The BVES statement comes as Germany ponders the sort of stimulus Green Deal it will require to recover economically and socially from the COVID-19 pandemic. Germany will also take over the EU Council Presidency from July 2020 for its six month stint.

Across the continent – and indeed around the world – economic stimulus packages are being put forward and there are growing calls for the recovery to be a green one. During a panel discussion on establishing sustainable battery industry value chains in Europe at the European Commission-hosted Sustainable Energy Week events held in late June, one speaker pointed out that the EU is proposing to spend around €750 billion (US$846 billion) on its post-coronvirus economic recovery plan.

This is three times the GDP of Denmark, Diego Pavia, CEO of InnoEnergy, the European Institute of Innovation’s clean energy accelerator programme, said. Pavia claimed that projects for mining and conversion of lithium already underway in Europe can meet 80% of the needs of the continent’s value chain by 2025.

With the European Commission’s European Battery Alliance committed to going big on supporting the industry ecosystem, Pavia said that if 20 measures proposed to accelerate efforts are enacted, the European battery industry could create a million jobs and about €210 billion (US$237 billion) of new GDP within the next 30 months up to 2022. According to Pavia, this is about the amount that has been proposed by some economists to be required to “reignite the economy after corona”.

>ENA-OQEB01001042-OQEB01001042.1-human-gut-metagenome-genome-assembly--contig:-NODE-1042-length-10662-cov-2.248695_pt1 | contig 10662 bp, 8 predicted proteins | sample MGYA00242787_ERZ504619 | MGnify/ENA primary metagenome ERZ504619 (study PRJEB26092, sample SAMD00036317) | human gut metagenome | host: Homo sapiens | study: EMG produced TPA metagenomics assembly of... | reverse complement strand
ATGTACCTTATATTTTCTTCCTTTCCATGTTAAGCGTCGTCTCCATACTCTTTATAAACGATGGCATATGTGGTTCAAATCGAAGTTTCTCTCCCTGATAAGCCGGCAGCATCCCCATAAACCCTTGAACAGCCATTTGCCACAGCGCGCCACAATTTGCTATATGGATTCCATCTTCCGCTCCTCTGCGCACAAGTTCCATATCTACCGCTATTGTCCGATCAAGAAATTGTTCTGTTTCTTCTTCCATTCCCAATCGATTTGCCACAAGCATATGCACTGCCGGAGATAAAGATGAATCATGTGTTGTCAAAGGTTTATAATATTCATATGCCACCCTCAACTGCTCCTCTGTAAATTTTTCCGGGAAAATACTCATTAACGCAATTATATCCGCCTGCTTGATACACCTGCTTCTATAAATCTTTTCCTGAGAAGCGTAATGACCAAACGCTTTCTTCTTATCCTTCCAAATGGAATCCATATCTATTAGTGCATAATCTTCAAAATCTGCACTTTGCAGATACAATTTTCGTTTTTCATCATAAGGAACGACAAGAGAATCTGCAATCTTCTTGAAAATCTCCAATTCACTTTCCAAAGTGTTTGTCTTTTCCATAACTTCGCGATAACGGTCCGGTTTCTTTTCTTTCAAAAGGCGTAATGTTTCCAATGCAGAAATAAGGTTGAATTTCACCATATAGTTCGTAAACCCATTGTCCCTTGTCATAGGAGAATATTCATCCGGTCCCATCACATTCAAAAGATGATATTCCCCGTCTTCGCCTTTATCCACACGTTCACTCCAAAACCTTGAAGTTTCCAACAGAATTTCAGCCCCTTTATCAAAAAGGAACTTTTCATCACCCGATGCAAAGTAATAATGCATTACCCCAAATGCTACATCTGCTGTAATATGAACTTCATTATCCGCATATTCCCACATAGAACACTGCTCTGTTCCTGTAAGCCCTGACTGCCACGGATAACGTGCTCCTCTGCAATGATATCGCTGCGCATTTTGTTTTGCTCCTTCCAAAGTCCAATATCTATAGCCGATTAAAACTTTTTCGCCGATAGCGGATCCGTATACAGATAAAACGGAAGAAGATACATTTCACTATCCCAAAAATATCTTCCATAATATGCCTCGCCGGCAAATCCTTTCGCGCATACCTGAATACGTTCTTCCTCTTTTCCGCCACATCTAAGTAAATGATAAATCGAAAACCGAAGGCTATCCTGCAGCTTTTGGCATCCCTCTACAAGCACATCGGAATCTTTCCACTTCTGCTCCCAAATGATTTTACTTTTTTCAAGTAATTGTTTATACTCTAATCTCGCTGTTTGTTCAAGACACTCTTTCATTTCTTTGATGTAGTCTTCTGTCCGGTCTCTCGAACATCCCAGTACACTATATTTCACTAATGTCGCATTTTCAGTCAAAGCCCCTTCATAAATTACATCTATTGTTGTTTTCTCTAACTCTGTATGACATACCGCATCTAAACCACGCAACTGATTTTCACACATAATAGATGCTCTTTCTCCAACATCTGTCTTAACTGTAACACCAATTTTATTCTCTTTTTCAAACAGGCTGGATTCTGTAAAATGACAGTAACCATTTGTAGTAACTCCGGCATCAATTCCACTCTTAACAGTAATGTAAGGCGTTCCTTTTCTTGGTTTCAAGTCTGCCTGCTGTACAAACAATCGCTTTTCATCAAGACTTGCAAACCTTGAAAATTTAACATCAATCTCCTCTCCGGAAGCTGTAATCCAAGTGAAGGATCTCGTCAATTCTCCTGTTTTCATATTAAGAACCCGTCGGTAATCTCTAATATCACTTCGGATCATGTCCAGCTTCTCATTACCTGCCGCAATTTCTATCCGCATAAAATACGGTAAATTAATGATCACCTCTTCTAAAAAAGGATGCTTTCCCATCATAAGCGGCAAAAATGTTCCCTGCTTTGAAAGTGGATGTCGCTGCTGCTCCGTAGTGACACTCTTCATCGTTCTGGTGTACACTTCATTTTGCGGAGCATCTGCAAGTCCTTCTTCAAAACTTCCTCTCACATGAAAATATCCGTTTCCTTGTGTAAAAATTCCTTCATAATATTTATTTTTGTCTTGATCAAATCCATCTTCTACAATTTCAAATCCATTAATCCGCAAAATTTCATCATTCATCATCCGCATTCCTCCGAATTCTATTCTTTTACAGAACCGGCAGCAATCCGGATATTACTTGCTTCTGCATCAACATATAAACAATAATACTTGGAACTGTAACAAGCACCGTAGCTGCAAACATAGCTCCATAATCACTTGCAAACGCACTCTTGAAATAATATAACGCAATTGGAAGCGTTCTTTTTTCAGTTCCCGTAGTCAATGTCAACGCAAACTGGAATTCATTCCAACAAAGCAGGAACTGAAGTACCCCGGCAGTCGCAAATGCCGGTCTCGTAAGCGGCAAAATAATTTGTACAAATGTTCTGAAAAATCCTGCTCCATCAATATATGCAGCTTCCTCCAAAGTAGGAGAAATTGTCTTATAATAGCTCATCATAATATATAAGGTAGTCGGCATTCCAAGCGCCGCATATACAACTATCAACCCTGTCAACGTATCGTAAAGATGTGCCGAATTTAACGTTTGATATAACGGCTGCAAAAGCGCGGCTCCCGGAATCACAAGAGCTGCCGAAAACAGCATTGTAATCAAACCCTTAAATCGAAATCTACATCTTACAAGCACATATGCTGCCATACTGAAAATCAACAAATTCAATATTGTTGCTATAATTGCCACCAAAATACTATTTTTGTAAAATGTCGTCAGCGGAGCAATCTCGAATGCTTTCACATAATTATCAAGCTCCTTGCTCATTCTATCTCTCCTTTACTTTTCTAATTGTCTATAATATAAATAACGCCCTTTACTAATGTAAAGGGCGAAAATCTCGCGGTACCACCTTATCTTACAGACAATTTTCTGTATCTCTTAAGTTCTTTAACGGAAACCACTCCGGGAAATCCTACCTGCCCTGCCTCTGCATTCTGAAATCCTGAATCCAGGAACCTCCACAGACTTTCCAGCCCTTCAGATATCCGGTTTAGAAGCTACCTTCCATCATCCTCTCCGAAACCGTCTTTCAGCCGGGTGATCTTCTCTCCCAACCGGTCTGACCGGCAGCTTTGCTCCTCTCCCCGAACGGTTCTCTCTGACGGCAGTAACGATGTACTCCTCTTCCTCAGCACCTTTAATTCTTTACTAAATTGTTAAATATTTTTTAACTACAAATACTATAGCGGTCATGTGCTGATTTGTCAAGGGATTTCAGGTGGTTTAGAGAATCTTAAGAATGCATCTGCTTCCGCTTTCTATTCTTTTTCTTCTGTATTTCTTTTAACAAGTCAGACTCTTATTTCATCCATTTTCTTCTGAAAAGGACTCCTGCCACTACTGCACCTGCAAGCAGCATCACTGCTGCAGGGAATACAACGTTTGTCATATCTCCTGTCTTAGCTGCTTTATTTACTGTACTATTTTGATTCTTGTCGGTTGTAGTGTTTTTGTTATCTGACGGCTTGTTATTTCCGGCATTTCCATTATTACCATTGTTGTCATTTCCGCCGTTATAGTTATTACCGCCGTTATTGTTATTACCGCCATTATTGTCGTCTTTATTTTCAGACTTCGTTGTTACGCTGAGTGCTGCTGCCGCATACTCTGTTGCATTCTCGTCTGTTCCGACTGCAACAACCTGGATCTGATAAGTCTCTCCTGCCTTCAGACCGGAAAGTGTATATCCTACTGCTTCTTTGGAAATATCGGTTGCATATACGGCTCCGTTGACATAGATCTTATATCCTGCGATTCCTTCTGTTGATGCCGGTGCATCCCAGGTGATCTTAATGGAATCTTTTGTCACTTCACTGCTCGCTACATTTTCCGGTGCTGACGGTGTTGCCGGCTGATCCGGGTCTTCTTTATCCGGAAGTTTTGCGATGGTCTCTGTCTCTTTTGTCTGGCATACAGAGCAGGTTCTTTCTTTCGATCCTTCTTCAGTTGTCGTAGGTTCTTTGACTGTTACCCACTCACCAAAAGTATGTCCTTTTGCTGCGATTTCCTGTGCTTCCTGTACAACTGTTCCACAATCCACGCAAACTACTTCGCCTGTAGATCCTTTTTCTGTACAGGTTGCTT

That session’s moderator, Michael Lippert, who is chair of industry stakeholder forum Batteries Europe as well as director of innovations and solutions at French battery and storage system company Saft, said that batteries “can be a systemic enabler of a major shift to bring transportation and power to greenhouse gas neutrality”.

“Yet, the European battery industry is lagging behind mainly Asian competition, both in terms of leadership in advanced technologies and in industrial capacity,” Lippert said.

Lippert and the session's other participants also agreed that sector coupling, particularly between electricity and transport, is important for combating climate change, with the transport and power sectors jointly comprising around 40% of global greenhouse gas emissions, according to the findings of a report from the World Economic Forum’s Global Battery Alliance.

That 2019 report stated: “Batteries could enable 30% of the necessary global reductions in carbon emissions enabling decarbonisation in the transport and power sectors,” Lippert said during the session, titled ‘Sustainable Batteries, an ally for the green recovery”.

“Batteries can also provide access to electricity to 600 million people who currently have no access, and create 10 million safe and sustainable jobs around the world”.

Speaking later to, Michael Lippert summarised: “Energy storage in general and batteries in particular will play an important role in Europe’s path towards carbon neutrality both in the transport and energy sectors”.